Search Mailing List Archives

Limit search to: Subject & Body Subject Author
Sort by: Reverse Sort
Limit to: All This Week Last Week This Month Last Month
Select Date Range     through    

[protege-discussion] modal logics

Thomas Schneider schneidt at
Fri May 30 09:20:41 PDT 2008

Hi Emmanuelle,

I'll try to give an answer from a logician's point of view. You might  
need to translate my OWL-Manchester syntax into  
Protégé-Frames syntax---or maybe  
someone else here can do this please?!?

On 29 May 2008, at 13:37, Emmanuelle Pellegrino wrote:

> Dear Colleagues,
> We are developing an ontology of architecture. The architect  
> conceives a project and thus not only existing real objects, but  
> virtual objects.
> Consequently, one puts the question to know how to treat modal  
> logics with Protégé.

Well, modal logics (ML) aren't so much different from description  
logics (DL), and I don't see why modal logics are necessary here:  
can't you say things about objects that aren't explicitly named in  
your ontology using DLs, too?

> In Protégé, one can put existential  
> or universal restrictions on classes ; these restrictions are of a  
> kind obligatory. To be member of a class, one must [necessarily]  
> have at least this or that (existential restriction) or only this or  
> that (universal restriction).
> For the moment, therefore, one can say :
> “Must have at least”; “must only have”
> “Must be at least”; “must be only”
> → character of necessity

Yes, for instance:

Human implies hasPart some Leg
Human implies hasAncestor only Human

> We would like to pass from the necessary field to the possible field.
> In other words, how to bring restrictions on classes which  
> don’t have all an obligatory character?
> And in complement, to express the opposite of the necessity,  
> contingency :
> “Not to have to be”
> “Not to have to have”
> → character of what is contingent (not-necessary)

 From your explanation, it seems to me that, by "opposite", you refer  
to the negation of necessity? So you don't seem to need any new  
modality, just some sort of negation. Suppose you want to express the  
"opposite" of

Animal implies hasPart some Leg ,

because not all animals *need* to have a leg. This means that there  
are animals that have no legs, hence the classes "Animal" and "not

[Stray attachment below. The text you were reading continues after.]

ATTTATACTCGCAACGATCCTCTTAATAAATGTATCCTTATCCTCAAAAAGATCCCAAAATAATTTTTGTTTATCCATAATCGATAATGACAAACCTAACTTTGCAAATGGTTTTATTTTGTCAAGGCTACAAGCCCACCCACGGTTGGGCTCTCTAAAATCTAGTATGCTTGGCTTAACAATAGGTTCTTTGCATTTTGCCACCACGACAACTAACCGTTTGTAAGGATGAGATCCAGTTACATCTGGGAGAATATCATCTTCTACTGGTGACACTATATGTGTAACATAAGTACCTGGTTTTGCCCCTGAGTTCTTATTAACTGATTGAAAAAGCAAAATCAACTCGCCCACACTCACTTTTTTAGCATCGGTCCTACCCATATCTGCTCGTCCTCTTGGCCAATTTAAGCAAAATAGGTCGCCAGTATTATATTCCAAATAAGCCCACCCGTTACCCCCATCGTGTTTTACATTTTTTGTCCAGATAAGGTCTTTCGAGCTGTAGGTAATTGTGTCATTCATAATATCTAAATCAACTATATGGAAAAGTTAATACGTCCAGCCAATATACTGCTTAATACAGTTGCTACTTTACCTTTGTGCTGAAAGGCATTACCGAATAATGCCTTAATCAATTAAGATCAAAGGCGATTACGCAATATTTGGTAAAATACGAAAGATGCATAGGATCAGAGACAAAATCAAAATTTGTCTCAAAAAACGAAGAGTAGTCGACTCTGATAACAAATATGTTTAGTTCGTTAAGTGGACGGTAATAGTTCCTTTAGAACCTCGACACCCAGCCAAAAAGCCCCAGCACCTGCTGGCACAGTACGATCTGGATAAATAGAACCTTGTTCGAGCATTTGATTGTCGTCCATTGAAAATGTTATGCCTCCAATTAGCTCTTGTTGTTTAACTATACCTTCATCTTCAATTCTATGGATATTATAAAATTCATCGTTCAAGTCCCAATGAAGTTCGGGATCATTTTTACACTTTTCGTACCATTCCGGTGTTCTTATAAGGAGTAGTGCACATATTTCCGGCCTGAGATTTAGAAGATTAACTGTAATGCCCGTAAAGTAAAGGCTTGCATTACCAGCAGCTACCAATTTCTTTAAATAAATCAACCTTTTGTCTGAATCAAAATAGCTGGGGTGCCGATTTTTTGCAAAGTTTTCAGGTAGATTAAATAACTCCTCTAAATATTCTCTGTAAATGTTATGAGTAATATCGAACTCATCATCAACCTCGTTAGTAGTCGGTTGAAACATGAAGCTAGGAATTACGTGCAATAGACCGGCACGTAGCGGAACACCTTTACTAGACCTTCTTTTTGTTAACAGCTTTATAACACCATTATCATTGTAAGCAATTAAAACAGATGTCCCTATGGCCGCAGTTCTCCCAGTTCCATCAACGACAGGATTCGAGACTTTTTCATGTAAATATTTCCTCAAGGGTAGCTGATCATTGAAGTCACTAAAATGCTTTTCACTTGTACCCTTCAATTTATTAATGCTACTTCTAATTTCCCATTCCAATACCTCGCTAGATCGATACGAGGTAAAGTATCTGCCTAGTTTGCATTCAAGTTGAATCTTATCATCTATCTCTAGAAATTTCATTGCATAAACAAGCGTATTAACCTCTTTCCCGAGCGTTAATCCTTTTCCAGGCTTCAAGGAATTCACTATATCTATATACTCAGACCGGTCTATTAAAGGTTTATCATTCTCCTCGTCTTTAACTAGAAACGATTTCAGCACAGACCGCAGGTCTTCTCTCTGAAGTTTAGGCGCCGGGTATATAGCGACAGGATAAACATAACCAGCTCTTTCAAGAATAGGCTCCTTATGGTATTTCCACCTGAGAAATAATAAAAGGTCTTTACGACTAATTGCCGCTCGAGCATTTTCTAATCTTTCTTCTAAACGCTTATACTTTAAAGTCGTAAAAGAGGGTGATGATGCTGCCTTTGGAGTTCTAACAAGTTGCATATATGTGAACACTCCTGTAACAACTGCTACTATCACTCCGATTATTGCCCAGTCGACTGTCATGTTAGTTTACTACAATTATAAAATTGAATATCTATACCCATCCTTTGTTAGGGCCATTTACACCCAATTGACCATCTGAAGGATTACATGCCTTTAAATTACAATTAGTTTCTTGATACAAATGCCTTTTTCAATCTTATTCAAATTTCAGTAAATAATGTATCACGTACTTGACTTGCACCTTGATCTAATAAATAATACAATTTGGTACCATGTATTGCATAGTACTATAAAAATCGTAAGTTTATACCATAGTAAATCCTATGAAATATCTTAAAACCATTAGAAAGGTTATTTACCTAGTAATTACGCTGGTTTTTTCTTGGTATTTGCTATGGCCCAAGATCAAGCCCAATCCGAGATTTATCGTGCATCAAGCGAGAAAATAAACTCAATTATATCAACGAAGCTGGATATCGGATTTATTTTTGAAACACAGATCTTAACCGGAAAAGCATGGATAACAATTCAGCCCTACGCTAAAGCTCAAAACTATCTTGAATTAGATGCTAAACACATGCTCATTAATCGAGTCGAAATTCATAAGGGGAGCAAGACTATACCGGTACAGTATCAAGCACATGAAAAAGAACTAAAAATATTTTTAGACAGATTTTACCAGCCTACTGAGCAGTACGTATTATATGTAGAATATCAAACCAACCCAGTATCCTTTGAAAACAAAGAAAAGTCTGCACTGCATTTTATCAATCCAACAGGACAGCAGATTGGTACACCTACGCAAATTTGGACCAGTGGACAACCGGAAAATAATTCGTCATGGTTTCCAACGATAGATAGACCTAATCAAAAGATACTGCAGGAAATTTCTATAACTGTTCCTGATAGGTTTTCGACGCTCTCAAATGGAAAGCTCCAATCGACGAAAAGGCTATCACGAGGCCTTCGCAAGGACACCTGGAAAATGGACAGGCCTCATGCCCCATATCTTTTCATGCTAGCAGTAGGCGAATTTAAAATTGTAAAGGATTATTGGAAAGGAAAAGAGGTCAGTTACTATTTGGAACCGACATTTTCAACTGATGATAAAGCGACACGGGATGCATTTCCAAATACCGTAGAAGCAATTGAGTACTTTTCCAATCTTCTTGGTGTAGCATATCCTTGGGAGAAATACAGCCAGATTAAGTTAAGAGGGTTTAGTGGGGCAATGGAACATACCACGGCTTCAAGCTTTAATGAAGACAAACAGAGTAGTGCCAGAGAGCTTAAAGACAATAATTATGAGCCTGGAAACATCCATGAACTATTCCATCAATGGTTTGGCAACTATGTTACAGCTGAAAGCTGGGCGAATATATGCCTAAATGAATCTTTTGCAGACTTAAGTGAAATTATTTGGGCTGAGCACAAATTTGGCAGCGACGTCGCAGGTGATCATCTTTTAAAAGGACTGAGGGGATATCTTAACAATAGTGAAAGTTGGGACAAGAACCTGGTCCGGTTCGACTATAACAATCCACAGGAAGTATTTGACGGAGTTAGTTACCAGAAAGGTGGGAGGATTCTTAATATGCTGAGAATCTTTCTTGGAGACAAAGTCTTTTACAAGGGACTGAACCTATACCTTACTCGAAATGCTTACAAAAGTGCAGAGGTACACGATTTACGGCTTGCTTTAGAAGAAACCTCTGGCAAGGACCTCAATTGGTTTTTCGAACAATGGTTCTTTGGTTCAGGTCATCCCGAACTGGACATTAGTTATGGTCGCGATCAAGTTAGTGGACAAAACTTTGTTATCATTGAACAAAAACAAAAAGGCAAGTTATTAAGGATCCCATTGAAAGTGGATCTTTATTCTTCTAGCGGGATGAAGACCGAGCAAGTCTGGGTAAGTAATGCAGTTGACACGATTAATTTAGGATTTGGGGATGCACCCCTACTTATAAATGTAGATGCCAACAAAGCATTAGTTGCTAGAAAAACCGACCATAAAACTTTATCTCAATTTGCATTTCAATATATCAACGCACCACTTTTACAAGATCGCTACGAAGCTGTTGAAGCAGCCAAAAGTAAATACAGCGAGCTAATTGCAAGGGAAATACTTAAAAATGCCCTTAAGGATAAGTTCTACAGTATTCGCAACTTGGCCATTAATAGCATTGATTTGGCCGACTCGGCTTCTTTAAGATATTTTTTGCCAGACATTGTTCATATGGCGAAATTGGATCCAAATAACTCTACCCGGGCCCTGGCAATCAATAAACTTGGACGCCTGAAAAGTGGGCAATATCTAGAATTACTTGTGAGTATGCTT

(hasPart some Leg)" are not disjoint. This requires quite some  
expressivity, for instance individuals in the terminological part of  
your ontology:

dummyIndividual implies Animal and not (hasPart some Leg)

What exactly do you want to express in your ontology?

> To express the possibility :
> “To be able to be”; “must not not to be”
> “To be able to have”; “must not not to have”
> → character of possibility

What's the difference between possibility and contingency in your  
scenario? From my abstract point of view, they look the same. An  
animal does not need to have a leg if (and only if) it is able to have  
no legs, which can be expressed by the previous axiom.

> And in complement, the opposite of the possibility, impossibility :
> “Not to be able not to be”, “Must not be”
> “Not to be able not to have”, “Must not have”
> → character of impossibility

Through the abstract glasses again, impossibility looks the same as  
necessity: If it's impossible that humans have no legs, it's necessary  
that they have a leg---and vice versa.

> In architecture, to put the question of the description of the  
> necessary or possible character of a restriction reverts at the  
> bottom raising the question of a combinatory of the possible. The  
> combinatory is the even fact of opening on possibilities. To combine  
> supposes to select in various paradigms each time a paradigmatic  
> element (one chooses this one or that one). Then the various  
> paradigmatic elements selected are connected. One places this  
> element in this place and this other at that one[1].

I'm sorry, I can't quite follow this explanation. What are you trying  
to say? I'd like to see concrete examples of what you want to express  
in your ontology.

Hope this has helped a bit.



|  Dr Thomas Schneider                             
schneider at |
|  School of Computer Science 
~schneidt |
|  Kilburn Building, Room 2.114                    phone +44 161  
2756136 |
|  University of  
Manchester                                              |
|  Oxford Road                                               _/// 
_       |
|  Manchester M13 9PL                                         
(o~o)       |

Dattuck (n.):
   One who performs drum solos on his knees.

                      Douglas Adams, John Lloyd: The Deeper Meaning of  

More information about the protege-discussion mailing list